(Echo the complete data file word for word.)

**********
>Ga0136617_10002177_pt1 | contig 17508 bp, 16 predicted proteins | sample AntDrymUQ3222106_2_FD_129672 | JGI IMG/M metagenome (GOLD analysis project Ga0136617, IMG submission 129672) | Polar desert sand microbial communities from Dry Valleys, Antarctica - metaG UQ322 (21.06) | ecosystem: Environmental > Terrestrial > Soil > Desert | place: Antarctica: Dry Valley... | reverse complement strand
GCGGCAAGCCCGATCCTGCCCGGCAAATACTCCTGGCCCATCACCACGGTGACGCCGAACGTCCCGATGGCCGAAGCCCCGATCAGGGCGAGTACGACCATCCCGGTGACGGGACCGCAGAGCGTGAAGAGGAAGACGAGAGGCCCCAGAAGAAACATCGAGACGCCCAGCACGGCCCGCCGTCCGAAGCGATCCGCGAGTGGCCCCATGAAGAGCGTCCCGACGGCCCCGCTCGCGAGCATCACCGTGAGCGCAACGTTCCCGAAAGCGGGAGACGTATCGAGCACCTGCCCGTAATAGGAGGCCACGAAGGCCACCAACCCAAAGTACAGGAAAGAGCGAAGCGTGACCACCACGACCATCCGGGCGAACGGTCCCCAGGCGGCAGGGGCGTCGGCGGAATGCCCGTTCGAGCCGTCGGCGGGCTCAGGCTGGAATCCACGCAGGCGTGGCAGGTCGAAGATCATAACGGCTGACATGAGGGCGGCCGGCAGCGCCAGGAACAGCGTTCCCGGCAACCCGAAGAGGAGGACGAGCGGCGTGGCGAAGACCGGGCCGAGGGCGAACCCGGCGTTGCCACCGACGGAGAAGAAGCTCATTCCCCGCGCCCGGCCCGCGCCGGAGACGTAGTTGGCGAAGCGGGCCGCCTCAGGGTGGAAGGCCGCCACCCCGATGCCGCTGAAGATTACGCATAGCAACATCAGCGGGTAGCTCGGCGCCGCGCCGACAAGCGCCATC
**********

>Ga0136617_10002177_pt1 | contig 17508 bp, 16 predicted proteins | sample AntDrymUQ3222106_2_FD_129672 | JGI IMG/M metagenome (GOLD analysis project Ga0136617, IMG submission 129672) | Polar desert sand microbial communities from Dry Valleys, Antarctica - metaG UQ322 (21.06) | ecosystem: Environmental > Terrestrial > Soil > Desert | place: Antarctica: Dry Valley... | reverse complement strand
GCGGCAAGCCCGATCCTGCCCGGCAAATACTCCTGGCCCATCACCACGGTGACGCCGAACGTCCCGATGGCCGAAGCCCCGATCAGGGCGAGTACGACCATCCCGGTGACGGGACCGCAGAGCGTGAAGAGGAAGACGAGAGGCCCCAGAAGAAACATCGAGACGCCCAGCACGGCCCGCCGTCCGAAGCGATCCGCGAGTGGCCCCATGAAGAGCGTCCCGACGGCCCCGCTCGCGAGCATCACCGTGAGCGCAACGTTCCCGAAAGCGGGAGACGTATCGAGCACCTGCCCGTAATAGGAGGCCACGAAGGCCACCAACCCAAAGTACAGGAAAGAGCGAAGCGTGACCACCACGACCATCCGGGCGAACGGTCCCCAGGCGGCAGGGGCGTCGGCGGAATGCCCGTTCGAGCCGTCGGCGGGCTCAGGCTGGAATCCACGCAGGCGTGGCAGGTCGAAGATCATAACGGCTGACATGAGGGCGGCCGGCAGCGCCAGGAACAGCGTTCCCGGCAACCCGAAGAGGAGGACGAGCGGCGTGGCGAAGACCGGGCCGAGGGCGAACCCGGCGTTGCCACCGACGGAGAAGAAGCTCATTCCCCGCGCCCGGCCCGCGCCGGAGACGTAGTTGGCGAAGCGGGCCGCCTCAGGGTGGAAGGCCGCCACCCCGATGCCGCTGAAGATTACGCATAGCAACATCAGCGGGTAGCTCGGCGCCGCGCCGACAAGCGCCATC